National Security

For Pentagon brass, major shrinkage; What the CW decision on Syria says about Iran; Jonathan Lee heads to the NSC, Dempsey is here all week, folks; Geoff Morrell part of the buzz; and a little bit more.

By Gordon Lubold

The American decision on Syria's use of chemical weapons may say as much about Iran as it does about Syria. After weeks of questions, the U.S. came out and said it thought the Syrian regime probably had used chemical weapons on its people, at least on a small scale. The admission, made by Defense Secretary Chuck Hagel in the UAE, seemed to be a tacit acknowledgement of what the French, British, Qataris and now the Israelis all believe, even if the administration doesn't seem completely convinced. Some experts believe the evidence is probably thin, but the White House decided it would be better to acknowledge the use of chemical weapons, even on a small scale, than endure the fallout from some members on Capitol Hill by not acknowledging CW use. The White House could also confront a perception internationally of "a significant erosion of American credibility," as one analyst put it, by ignoring the intel, even if it's still shaky.

Regardless, the administration needs to send a message to Iran as much as it does to Syria, said Steve Heydemann, a senior adviser for Middle East Initiatives at the U.S. Institute of Peace who has done extensive work on Syria.

"I think everyone understands that there is a pretty widespread sense that whether or not the administration responds to this new information about chemical weapons in a way that is consistent with redlines will have important implications for Iran and whether or not the Iranians take seriously the White House's comments that it isn't bluffing on Iran."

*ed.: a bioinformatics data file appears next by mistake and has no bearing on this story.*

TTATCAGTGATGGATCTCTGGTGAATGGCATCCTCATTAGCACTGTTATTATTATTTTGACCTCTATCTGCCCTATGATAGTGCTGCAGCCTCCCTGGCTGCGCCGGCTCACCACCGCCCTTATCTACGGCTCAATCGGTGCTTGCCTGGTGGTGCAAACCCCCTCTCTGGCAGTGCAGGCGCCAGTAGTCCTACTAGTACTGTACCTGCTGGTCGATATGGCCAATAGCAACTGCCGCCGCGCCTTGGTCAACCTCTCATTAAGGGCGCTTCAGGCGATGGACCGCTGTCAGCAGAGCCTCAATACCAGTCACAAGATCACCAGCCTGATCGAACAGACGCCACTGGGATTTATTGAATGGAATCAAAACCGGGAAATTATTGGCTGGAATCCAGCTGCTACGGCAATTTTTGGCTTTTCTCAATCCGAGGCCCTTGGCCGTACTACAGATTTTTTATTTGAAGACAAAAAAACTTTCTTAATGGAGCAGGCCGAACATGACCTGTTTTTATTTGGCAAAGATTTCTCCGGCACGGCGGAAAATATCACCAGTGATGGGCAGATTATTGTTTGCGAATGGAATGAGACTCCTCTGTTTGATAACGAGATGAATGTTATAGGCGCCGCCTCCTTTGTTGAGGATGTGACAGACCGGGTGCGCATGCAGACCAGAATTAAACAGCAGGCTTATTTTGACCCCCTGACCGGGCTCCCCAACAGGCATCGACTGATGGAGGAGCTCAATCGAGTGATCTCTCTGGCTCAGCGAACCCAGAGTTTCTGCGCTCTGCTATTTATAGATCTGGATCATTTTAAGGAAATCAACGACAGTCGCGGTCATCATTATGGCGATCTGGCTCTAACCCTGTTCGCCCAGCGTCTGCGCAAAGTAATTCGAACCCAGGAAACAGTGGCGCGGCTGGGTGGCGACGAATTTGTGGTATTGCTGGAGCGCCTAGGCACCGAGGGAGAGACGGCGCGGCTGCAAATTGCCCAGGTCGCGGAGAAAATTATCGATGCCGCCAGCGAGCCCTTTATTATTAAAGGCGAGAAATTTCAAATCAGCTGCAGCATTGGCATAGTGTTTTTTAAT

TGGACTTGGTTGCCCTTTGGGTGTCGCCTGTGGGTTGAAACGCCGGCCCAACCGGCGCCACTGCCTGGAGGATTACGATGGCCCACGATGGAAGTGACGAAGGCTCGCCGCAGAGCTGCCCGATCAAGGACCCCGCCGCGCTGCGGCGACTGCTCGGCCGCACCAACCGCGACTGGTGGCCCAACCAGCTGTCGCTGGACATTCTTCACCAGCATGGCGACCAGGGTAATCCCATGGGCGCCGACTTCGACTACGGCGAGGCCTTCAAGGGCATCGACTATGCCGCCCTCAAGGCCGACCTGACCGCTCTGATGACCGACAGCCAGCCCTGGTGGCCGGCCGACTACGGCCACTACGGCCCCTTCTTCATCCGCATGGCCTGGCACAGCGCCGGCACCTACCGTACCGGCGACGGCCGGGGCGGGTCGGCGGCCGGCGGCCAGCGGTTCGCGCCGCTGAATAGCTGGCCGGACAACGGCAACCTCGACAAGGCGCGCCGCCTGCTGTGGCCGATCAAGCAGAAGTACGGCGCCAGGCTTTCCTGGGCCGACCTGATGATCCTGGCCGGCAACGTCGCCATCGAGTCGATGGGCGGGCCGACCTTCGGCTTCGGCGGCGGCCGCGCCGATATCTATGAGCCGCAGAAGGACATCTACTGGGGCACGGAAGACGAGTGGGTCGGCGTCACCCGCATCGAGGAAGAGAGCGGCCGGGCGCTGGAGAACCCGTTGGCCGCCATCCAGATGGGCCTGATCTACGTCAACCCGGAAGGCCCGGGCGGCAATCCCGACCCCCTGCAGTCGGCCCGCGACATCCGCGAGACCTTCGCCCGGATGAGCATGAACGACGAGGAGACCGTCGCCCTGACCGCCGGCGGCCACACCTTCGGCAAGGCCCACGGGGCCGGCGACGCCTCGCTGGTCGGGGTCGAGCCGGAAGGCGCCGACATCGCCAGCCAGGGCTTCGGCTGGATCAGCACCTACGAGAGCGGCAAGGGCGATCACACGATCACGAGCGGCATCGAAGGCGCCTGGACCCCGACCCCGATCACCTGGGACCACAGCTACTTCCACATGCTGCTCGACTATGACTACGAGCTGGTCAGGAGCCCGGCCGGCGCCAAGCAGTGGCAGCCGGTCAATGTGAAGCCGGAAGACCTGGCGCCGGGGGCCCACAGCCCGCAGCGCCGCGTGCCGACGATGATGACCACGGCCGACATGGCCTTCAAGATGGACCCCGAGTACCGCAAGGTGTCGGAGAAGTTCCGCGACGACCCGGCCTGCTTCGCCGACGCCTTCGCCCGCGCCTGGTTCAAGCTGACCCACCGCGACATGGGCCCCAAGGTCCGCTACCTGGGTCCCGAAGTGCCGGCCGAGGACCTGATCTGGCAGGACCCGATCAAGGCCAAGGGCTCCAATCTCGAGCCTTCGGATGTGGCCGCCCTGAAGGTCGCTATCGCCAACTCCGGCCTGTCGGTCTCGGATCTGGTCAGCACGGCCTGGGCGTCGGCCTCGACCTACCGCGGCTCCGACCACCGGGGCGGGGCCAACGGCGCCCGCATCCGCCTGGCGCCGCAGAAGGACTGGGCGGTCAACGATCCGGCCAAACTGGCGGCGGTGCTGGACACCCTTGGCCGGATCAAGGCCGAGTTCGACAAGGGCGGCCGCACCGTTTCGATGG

But the administration isn't completely boxed in. It can still respond to the use of CW in Syria in a commensurate way by keeping the response on a more "tit-for-tat" level, Heydemann told Situation Report. That will send the message that the U.S. will honor its commitments without responding, at this stage, anyway, in a way that could create far larger and more strategic consequences, he said.

Read on FP why Obama's "redline" is about as "clear as mud," here.

Strategic question: why would Assad even use sarin? Read here.

Where is Hagel? On the way home after a five country, six-day tour that started with a heralded visit to Israel and ended in the UAE with him announcing the administration's assessment on Syria. In between, he stopped in Jordan, Saudi Arabia and Egypt. Hagel finalized a major arms deal with three of those countries that includes the sale of V-22 Ospreys for Israel and "defensive standoff" weapons for Saudi Arabia and the UAE. He's back for a week of meetings next week.

Welcome to Friday's edition of Situation Report. Sign up for Situation Report here or just e-mail us. And always, if you have a report, piece of news, or a tidbit you want teased, send it to us early for maximum tease. If we can get it in, we will. And help us fill our candy dish: news of the military weird, strange trends, personnel comings-and-goings, and military stories of success or excess.

When it comes to the Pentagon's brass, shrinkage is a reality. The era of unconstrained resources the Defense Department has enjoyed for more than the last decade meant some of the services became top heavy with general and flag officers, and now it's time to get smaller. The review of general and flag officers recently completed by Chairman of the Joint Chiefs of Staff Gen. Marty Dempsey likely means the ranks of general and flag officers will be trimmed as part of a broader effort to reduce the size of the military. It's one of the more conspicuous ways the building can show it's serious about changing the way it does business. Former Defense Secretary Robert Gates had already called for the number of general and flag officers to decrease, but more cuts are on the way.

Dempsey, speaking to troops at Yokota Air Base during his Asian swing this week, said the corps of the military's top officers expanded to meet the mission requirements of the last 10 years. "We also grew the general officer and flag officer corps in order to meet the requirement, and we probably overgrew it, so we intend to contract it," he said. "We're already looking for 144 reductions, but I think this next review will cause us to shrink it a bit more."